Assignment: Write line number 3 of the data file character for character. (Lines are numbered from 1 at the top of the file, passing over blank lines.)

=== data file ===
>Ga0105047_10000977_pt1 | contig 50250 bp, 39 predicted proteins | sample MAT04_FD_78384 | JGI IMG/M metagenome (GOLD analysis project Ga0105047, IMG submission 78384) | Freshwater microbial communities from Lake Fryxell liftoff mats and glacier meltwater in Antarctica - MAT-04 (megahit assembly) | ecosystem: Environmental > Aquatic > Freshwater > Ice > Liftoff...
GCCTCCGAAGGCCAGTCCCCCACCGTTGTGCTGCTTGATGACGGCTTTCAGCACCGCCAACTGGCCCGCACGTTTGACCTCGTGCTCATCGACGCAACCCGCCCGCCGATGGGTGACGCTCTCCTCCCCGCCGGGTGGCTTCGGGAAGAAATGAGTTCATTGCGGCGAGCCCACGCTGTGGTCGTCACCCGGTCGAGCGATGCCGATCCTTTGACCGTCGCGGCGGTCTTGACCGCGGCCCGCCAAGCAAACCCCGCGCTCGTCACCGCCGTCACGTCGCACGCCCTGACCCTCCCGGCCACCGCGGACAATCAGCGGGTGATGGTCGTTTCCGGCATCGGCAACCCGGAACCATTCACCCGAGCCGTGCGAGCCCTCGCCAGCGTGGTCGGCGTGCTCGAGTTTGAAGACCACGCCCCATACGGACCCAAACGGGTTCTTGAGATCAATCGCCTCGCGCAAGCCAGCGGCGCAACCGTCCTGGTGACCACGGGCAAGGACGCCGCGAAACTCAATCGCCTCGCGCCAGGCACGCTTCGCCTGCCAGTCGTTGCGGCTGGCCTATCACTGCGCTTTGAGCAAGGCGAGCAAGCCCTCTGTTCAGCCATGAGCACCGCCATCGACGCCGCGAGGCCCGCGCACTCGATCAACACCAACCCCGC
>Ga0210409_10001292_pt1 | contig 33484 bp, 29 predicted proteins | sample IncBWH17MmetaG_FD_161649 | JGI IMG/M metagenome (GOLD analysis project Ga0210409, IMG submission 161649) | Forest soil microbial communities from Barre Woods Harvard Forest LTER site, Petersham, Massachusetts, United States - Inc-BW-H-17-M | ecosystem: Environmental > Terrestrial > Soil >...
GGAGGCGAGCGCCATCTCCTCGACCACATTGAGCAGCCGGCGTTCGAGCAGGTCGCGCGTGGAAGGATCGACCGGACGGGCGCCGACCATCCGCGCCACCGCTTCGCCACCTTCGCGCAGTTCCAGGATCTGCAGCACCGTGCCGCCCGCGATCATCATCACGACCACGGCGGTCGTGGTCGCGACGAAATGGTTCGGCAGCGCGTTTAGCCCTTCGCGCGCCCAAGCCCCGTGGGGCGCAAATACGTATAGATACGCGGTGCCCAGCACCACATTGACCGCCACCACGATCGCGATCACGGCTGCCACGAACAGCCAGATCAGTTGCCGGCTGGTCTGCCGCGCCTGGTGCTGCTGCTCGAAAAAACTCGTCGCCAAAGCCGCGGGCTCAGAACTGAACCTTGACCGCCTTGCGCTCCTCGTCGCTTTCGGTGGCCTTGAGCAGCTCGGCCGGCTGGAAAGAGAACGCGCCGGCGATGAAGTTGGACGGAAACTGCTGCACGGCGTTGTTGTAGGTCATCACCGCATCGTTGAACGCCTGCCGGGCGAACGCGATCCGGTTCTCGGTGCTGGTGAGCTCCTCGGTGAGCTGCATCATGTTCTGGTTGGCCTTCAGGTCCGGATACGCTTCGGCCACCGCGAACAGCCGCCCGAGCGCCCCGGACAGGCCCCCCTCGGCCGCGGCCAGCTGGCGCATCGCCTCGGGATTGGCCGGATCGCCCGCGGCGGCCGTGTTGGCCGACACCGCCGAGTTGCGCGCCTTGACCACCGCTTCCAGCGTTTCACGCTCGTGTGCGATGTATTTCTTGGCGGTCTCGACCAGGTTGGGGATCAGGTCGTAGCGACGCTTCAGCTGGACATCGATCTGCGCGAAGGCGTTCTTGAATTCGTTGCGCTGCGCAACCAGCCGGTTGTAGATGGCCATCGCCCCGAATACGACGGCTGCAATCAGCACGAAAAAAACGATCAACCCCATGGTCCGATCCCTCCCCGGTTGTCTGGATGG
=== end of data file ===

>Ga0210409_10001292_pt1 | contig 33484 bp, 29 predicted proteins | sample IncBWH17MmetaG_FD_161649 | JGI IMG/M metagenome (GOLD analysis project Ga0210409, IMG submission 161649) | Forest soil microbial communities from Barre Woods Harvard Forest LTER site, Petersham, Massachusetts, United States - Inc-BW-H-17-M | ecosystem: Environmental > Terrestrial > Soil >...